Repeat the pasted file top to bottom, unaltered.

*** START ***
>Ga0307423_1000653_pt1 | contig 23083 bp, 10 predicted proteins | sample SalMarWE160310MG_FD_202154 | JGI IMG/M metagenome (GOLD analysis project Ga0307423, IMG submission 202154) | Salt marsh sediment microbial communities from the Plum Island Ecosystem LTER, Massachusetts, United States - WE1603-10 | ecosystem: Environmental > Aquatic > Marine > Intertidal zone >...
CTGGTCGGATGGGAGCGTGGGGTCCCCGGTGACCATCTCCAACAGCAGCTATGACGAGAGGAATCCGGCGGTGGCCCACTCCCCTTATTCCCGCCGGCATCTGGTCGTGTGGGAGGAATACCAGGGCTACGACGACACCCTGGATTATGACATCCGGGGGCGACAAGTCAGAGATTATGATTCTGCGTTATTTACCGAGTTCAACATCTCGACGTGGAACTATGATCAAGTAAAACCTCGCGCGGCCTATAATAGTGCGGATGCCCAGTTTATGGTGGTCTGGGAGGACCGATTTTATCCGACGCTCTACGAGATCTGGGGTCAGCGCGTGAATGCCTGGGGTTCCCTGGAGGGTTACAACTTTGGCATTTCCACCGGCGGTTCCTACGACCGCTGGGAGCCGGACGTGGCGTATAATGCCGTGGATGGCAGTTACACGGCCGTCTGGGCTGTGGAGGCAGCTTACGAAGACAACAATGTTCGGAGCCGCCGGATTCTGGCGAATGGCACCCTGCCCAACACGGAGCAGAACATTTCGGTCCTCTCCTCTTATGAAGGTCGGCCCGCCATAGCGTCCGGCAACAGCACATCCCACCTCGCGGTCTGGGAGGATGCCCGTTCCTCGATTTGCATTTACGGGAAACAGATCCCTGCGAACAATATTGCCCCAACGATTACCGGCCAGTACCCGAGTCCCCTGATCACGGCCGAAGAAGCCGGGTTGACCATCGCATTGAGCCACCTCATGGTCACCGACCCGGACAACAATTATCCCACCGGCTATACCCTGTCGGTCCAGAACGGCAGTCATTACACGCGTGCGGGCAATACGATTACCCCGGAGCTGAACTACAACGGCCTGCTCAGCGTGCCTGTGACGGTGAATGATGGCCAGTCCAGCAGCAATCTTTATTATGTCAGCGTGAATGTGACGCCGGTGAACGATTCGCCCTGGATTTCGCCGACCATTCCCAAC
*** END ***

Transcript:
>Ga0307423_1000653_pt1 | contig 23083 bp, 10 predicted proteins | sample SalMarWE160310MG_FD_202154 | JGI IMG/M metagenome (GOLD analysis project Ga0307423, IMG submission 202154) | Salt marsh sediment microbial communities from the Plum Island Ecosystem LTER, Massachusetts, United States - WE1603-10 | ecosystem: Environmental > Aquatic > Marine > Intertidal zone >...
CTGGTCGGATGGGAGCGTGGGGTCCCCGGTGACCATCTCCAACAGCAGCTATGACGAGAGGAATCCGGCGGTGGCCCACTCCCCTTATTCCCGCCGGCATCTGGTCGTGTGGGAGGAATACCAGGGCTACGACGACACCCTGGATTATGACATCCGGGGGCGACAAGTCAGAGATTATGATTCTGCGTTATTTACCGAGTTCAACATCTCGACGTGGAACTATGATCAAGTAAAACCTCGCGCGGCCTATAATAGTGCGGATGCCCAGTTTATGGTGGTCTGGGAGGACCGATTTTATCCGACGCTCTACGAGATCTGGGGTCAGCGCGTGAATGCCTGGGGTTCCCTGGAGGGTTACAACTTTGGCATTTCCACCGGCGGTTCCTACGACCGCTGGGAGCCGGACGTGGCGTATAATGCCGTGGATGGCAGTTACACGGCCGTCTGGGCTGTGGAGGCAGCTTACGAAGACAACAATGTTCGGAGCCGCCGGATTCTGGCGAATGGCACCCTGCCCAACACGGAGCAGAACATTTCGGTCCTCTCCTCTTATGAAGGTCGGCCCGCCATAGCGTCCGGCAACAGCACATCCCACCTCGCGGTCTGGGAGGATGCCCGTTCCTCGATTTGCATTTACGGGAAACAGATCCCTGCGAACAATATTGCCCCAACGATTACCGGCCAGTACCCGAGTCCCCTGATCACGGCCGAAGAAGCCGGGTTGACCATCGCATTGAGCCACCTCATGGTCACCGACCCGGACAACAATTATCCCACCGGCTATACCCTGTCGGTCCAGAACGGCAGTCATTACACGCGTGCGGGCAATACGATTACCCCGGAGCTGAACTACAACGGCCTGCTCAGCGTGCCTGTGACGGTGAATGATGGCCAGTCCAGCAGCAATCTTTATTATGTCAGCGTGAATGTGACGCCGGTGAACGATTCGCCCTGGATTTCGCCGACCATTCCCAAC